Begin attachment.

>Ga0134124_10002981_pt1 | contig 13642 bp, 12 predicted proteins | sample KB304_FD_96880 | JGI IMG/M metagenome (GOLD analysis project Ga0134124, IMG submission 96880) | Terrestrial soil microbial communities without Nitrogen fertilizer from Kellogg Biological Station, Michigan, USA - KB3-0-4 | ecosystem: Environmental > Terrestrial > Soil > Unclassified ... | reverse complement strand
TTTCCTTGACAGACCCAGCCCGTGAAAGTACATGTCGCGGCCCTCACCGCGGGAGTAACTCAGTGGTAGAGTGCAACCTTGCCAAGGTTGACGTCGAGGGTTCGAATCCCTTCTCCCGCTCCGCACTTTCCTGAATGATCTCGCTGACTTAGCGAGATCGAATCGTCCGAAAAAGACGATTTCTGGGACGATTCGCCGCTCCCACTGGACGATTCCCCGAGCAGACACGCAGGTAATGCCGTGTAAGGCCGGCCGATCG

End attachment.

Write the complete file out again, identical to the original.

>Ga0134124_10002981_pt1 | contig 13642 bp, 12 predicted proteins | sample KB304_FD_96880 | JGI IMG/M metagenome (GOLD analysis project Ga0134124, IMG submission 96880) | Terrestrial soil microbial communities without Nitrogen fertilizer from Kellogg Biological Station, Michigan, USA - KB3-0-4 | ecosystem: Environmental > Terrestrial > Soil > Unclassified ... | reverse complement strand
TTTCCTTGACAGACCCAGCCCGTGAAAGTACATGTCGCGGCCCTCACCGCGGGAGTAACTCAGTGGTAGAGTGCAACCTTGCCAAGGTTGACGTCGAGGGTTCGAATCCCTTCTCCCGCTCCGCACTTTCCTGAATGATCTCGCTGACTTAGCGAGATCGAATCGTCCGAAAAAGACGATTTCTGGGACGATTCGCCGCTCCCACTGGACGATTCCCCGAGCAGACACGCAGGTAATGCCGTGTAAGGCCGGCCGATCG